Both of these men began their lives in very humble settings. Jesus was born in a barn to a laborer, and David was a shepherd servant. Both men were instruments used by God. David was accompanied by the Holy Spirit throughout his forty year reign, and helped spread the word of the Living God throughout Israel and Judah. Jesus fulfilled the prophecy of the Messiah, and through his ministry and the sacrifice of himself, founded the basis of what would develop into Christianity.
Since the moment that Samuel anointed David to be king in 1 Samuel 16, the spirit of the Lord had been with him. However, continually plaguing David and his efforts to be righteous was Saul. Saul was not necessarily a man who was evil, in fact the situation was quite the opposite. During the early part of Saul’s reign in Israel, the Lord’s spirit was with him, guiding him in all that he did.
It was not until the Lord’s presence shifted from residing in Saul to residing in David that we see Saul becoming the man that he is the second half of 1 Samuel. For David in his pursuit of righteousness as a King and as a man of God’s word, his antagonist could be deemed Saul. For Jesus, his antagonist would be the Pharisees. This Jewish sect wanted nothing more than to lessen Jesus’ influence.
Another parallel is found towards the end of David’s reign, in the latter half of chapter 19 of 2 Samuel, David is found pardoning the crimes of his enemies. This is similar to a story found in the Gospels that tells of Jesus pardoning a criminal condemned to die along side him. The message that Jesus brought to the world was one of pardon, and this is a very vivid illustration of that theme.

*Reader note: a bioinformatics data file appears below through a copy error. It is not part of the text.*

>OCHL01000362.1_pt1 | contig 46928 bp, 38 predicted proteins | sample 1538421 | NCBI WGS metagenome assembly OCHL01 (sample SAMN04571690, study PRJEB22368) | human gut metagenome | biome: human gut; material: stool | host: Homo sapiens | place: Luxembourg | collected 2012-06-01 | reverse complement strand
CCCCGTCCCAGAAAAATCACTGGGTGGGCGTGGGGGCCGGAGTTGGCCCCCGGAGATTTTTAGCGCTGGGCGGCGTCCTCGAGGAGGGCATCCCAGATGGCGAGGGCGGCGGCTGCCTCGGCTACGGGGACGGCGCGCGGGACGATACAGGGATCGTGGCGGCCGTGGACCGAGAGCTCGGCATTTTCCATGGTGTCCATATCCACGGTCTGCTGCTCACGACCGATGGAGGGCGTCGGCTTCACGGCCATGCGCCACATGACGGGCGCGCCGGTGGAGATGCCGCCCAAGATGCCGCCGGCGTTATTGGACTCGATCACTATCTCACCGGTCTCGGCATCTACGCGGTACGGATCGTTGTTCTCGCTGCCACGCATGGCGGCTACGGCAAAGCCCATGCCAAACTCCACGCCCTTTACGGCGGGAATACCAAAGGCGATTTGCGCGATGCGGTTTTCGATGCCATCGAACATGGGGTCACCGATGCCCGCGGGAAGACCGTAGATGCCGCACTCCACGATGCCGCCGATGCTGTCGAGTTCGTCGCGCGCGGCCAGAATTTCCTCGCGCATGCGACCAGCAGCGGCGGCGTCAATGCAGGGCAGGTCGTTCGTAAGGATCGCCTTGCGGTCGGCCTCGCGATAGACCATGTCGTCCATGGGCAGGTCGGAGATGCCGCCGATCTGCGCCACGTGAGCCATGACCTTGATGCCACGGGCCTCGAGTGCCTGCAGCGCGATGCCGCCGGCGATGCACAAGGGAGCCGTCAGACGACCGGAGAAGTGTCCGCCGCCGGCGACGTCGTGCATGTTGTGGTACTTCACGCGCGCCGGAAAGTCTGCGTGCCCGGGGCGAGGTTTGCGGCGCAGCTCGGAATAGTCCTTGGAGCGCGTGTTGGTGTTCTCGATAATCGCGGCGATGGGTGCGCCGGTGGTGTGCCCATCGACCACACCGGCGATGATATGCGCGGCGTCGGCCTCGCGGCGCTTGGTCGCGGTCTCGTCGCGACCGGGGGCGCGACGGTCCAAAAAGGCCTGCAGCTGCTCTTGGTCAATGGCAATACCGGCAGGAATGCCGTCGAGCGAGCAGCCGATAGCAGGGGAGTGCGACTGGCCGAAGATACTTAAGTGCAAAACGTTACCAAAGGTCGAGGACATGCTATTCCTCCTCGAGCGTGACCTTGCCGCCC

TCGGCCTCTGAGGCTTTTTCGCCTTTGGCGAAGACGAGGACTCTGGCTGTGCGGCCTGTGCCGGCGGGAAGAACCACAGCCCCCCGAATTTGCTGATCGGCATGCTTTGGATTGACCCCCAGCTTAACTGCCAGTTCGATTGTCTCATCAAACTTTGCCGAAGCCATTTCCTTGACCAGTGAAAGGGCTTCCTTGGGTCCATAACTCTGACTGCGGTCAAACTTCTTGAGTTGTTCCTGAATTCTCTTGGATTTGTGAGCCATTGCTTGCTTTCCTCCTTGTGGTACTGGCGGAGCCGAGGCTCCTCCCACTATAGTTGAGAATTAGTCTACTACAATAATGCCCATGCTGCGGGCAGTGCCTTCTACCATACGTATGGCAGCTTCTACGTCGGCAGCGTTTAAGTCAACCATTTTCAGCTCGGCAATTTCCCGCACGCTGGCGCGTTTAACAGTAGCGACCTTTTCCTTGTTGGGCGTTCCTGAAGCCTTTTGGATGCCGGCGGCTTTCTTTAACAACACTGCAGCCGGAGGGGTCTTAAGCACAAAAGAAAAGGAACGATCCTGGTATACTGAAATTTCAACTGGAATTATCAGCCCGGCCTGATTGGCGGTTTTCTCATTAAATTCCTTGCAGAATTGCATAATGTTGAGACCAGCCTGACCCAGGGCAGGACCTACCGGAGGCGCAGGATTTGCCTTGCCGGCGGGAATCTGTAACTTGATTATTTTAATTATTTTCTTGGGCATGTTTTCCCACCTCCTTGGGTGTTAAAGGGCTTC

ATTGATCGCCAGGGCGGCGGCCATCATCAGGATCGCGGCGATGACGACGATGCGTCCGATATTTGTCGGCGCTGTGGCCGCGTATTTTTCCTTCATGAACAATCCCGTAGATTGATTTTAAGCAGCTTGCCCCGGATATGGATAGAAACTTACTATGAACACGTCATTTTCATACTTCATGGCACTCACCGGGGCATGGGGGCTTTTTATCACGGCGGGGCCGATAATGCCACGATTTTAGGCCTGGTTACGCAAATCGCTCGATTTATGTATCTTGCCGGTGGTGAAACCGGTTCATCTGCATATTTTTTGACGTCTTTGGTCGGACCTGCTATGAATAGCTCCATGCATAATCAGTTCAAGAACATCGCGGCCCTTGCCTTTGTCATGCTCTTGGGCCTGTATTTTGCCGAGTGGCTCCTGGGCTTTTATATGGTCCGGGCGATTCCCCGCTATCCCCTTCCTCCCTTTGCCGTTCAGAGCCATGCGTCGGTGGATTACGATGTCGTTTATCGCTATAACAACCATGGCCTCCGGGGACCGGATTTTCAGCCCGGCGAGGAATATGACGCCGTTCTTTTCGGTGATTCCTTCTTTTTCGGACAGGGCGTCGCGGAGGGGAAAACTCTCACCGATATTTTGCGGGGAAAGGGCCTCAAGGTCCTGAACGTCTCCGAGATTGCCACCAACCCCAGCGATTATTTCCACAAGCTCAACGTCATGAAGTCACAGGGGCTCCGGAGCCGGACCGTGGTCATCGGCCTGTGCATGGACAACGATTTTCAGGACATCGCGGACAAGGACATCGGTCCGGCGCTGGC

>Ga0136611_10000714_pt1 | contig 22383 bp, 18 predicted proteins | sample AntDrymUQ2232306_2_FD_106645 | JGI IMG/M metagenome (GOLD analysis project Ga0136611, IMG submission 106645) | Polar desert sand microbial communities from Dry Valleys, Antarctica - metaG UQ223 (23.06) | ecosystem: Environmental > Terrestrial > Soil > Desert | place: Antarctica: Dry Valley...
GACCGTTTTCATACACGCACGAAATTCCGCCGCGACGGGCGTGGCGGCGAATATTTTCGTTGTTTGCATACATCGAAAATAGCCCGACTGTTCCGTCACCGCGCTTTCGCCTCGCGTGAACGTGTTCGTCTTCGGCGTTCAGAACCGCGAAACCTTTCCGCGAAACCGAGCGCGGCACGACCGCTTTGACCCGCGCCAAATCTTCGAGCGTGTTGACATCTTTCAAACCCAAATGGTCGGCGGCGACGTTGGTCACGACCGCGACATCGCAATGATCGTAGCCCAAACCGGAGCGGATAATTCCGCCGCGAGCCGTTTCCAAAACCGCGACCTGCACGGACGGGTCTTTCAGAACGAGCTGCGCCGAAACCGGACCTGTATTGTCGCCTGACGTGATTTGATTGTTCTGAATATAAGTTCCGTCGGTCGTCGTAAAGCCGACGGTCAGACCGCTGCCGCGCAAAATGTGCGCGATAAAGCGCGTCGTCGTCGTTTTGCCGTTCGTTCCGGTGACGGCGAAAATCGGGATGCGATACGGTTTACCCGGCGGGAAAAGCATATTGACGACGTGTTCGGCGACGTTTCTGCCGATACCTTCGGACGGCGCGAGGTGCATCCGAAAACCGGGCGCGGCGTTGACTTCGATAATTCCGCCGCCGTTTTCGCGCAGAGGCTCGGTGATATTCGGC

If a commoner under the rule of David were to describe their reasons for deeming David a hero, their list would most likely include his ability to unify Israel, and his reputation as a warrior for killing his “ten thousands”, namely the Philistine, Goliath. While he certainly did lead his people to the Lord, this is not the reason for his “hero” status.
Jesus Christ, son of the Living God, could be deemed a hero for reasons entirely different. He being the messiah is enough in itself to be considered a hero by many, and his healings and proclamations of morality and fervency to God would give him “hero” status to most others.
Whether it is the aspirations of their hearts, or their reactions to occurrences in their lives, David and Jesus have many parallels. Close examination of God’s word, both Old Testament and New, can show the relationship of God’s plan. While one thousand years may have separated their existence on earth, David and Jesus surely exhibit similar qualities.